Growing up in a single parent family

I was too young to understand what was happening between Mum and Dad when they split up. I was five. I think I had barely learned to speak properly by then. I had a stutter if I remember correctly, and it was brought on through fear of my Dad. It was a nervous stutter. Scared that whatever I would say or do would have the wrath of my father beating down upon me. It’s safe to say that I was glad Mum kicked him to the curb, in my own way, and as much as I could understand that he wouldn’t be in our lives anymore.

I think back and it was exceptionally brave of Mum to do what she did. Back in the 80’s being a single parent family was a bit of a taboo. Kids and potential friends would cock their head sideways at me in a display of not understanding my family situation at all,

“What, you mean you don’t have a Dad?”

To them it was like not having a Dad, being born without a father, and, inevitably I’d have to go and tell them most of my life story before they fully understood what it was that I had. Kids, they accepted it though. If there’s one thing kids are great at, and that’s accepting new information whilst not holding much bias towards it – something us adults may learn a thing or two from. And yet, every time I could hear myself thinking that I was in for another explanation I’d cringle a little, being the odd one out, it was always so hard trying to explain why I was different from other people.

Back in the day I was a sort of needle in a haystack. Most of the kids I knew or hung around with had both parents. Those that I’m still in contact with have their parents on the scene today, still going strong, ploughing through life together. It’s always easier when there’s two of you. I dread to think how it would be for me coping with Alex on my own, and it’s why I have such deep respect for single parents out there. For those that decide to go solo and push against the rising tide. And Mum, she was a fighter. For all her faults she did raise me with a deep respect for women,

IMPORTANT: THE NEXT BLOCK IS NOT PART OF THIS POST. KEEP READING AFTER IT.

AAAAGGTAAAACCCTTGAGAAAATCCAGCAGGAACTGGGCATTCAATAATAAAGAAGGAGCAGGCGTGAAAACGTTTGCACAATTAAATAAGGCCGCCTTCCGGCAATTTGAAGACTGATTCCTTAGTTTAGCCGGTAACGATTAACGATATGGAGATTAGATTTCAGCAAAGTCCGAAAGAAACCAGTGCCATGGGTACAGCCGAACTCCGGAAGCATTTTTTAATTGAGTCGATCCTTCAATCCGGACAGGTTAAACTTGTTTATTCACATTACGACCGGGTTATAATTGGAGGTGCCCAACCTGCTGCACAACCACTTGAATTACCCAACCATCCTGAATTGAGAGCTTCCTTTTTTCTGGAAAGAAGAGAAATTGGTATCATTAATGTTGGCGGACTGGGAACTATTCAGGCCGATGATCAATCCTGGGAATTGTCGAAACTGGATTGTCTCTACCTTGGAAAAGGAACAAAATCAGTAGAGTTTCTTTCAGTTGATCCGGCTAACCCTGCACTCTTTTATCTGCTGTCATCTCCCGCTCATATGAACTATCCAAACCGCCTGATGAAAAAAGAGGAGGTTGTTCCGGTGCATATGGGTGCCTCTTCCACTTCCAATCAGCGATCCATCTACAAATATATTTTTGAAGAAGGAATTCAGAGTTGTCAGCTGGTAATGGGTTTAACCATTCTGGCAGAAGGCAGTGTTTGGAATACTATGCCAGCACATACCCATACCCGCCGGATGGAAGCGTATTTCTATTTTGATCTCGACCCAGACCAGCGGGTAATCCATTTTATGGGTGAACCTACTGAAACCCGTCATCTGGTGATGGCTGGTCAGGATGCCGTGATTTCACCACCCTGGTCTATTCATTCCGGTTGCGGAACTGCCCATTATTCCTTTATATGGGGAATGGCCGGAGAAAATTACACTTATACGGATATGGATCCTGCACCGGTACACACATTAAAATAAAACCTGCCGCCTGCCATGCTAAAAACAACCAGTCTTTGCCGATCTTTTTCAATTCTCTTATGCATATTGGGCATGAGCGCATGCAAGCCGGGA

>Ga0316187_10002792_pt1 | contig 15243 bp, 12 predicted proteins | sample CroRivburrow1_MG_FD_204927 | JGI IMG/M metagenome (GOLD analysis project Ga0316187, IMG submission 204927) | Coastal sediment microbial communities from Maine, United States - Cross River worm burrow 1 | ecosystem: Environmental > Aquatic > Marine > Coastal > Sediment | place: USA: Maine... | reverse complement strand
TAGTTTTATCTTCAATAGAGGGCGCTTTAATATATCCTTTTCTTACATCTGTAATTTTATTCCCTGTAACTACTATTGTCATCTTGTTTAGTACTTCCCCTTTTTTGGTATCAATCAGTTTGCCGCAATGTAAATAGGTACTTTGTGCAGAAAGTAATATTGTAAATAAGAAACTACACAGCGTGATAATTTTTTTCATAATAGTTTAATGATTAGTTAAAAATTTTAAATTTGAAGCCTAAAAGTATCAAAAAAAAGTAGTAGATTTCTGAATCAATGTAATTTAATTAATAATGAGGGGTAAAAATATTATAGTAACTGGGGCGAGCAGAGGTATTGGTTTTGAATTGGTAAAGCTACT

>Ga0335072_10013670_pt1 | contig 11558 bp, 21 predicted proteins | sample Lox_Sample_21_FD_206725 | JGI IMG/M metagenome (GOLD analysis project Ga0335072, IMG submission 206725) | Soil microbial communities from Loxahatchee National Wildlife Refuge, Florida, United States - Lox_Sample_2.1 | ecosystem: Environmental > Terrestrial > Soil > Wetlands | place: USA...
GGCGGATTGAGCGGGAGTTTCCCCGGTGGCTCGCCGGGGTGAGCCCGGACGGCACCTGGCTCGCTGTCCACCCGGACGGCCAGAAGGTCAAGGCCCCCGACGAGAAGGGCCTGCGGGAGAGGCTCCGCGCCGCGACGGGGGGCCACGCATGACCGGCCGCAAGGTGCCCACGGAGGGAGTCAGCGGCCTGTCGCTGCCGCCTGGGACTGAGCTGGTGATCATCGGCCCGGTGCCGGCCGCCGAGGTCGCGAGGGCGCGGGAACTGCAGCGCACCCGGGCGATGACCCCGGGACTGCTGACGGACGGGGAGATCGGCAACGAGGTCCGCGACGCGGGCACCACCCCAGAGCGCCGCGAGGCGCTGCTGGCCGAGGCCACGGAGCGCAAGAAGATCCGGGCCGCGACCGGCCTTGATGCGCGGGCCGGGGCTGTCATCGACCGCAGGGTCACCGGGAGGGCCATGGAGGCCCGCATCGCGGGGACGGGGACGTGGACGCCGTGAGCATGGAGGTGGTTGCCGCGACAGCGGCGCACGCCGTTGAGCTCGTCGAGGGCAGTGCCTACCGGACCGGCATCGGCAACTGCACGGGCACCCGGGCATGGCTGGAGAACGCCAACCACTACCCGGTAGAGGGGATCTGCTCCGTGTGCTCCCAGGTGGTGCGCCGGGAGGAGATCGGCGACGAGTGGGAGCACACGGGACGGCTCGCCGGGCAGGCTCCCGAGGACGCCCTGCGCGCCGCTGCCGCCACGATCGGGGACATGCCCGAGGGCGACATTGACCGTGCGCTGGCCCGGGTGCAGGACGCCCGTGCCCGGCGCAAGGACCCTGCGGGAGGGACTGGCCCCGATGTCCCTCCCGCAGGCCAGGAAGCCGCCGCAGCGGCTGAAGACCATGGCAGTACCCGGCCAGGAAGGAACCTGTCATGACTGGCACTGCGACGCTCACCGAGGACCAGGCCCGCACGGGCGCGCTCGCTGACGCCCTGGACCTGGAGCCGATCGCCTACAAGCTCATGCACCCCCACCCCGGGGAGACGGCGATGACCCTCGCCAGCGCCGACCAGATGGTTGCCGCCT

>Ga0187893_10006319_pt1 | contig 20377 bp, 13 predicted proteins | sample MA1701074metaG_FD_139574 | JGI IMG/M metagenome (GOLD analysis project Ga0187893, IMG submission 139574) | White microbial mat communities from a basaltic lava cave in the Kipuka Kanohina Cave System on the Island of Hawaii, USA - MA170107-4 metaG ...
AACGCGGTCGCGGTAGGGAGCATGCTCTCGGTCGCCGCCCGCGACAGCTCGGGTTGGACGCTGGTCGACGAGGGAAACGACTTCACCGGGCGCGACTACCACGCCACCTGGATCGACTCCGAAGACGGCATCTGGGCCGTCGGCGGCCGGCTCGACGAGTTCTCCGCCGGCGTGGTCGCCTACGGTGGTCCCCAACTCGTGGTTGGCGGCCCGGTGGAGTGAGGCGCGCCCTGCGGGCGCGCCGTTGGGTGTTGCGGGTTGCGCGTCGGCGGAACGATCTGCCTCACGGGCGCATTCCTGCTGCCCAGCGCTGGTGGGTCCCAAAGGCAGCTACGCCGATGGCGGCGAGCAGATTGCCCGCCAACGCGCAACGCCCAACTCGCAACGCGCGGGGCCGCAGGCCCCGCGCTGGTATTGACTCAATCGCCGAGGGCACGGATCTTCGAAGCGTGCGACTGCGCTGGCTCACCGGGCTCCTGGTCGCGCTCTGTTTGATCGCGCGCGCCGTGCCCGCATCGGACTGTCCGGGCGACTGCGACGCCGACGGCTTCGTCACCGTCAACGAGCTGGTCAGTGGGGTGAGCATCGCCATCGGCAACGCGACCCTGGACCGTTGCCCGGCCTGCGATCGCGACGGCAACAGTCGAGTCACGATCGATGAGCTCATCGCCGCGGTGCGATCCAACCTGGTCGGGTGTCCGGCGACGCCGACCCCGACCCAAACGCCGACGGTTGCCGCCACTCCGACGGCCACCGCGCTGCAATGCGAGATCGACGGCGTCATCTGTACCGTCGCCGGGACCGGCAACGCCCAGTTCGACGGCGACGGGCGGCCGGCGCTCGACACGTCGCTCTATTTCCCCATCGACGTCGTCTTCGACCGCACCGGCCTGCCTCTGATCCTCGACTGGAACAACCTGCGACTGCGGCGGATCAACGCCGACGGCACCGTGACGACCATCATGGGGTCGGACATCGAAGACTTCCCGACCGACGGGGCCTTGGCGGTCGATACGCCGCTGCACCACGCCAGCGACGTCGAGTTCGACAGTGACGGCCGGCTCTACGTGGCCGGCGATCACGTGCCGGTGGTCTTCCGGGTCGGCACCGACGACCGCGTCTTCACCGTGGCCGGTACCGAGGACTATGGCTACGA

“Never cheat Son, if you cheat, you’ll end up like your Dad, and well, he’s an arse”

She raised me to be completely respectful to women, and men, in fact, I think my respect for people surpasses even her respect for people. I remember once asking her what she would do if I brough back an African Princess to date romantically, and she said,

“Hmmm, I’m not too sure how I’d feel about that Son”

Confirming that she had even outdone herself with me, because before my wife I was open to dating any culture or race. If there’s one thing through life that I’ve learned is that judging others is a reflection of how you feel inside. I hold no prejudice and little fear of the unknown. Life is quite an extraordinary ride. But it wasn’t always like that.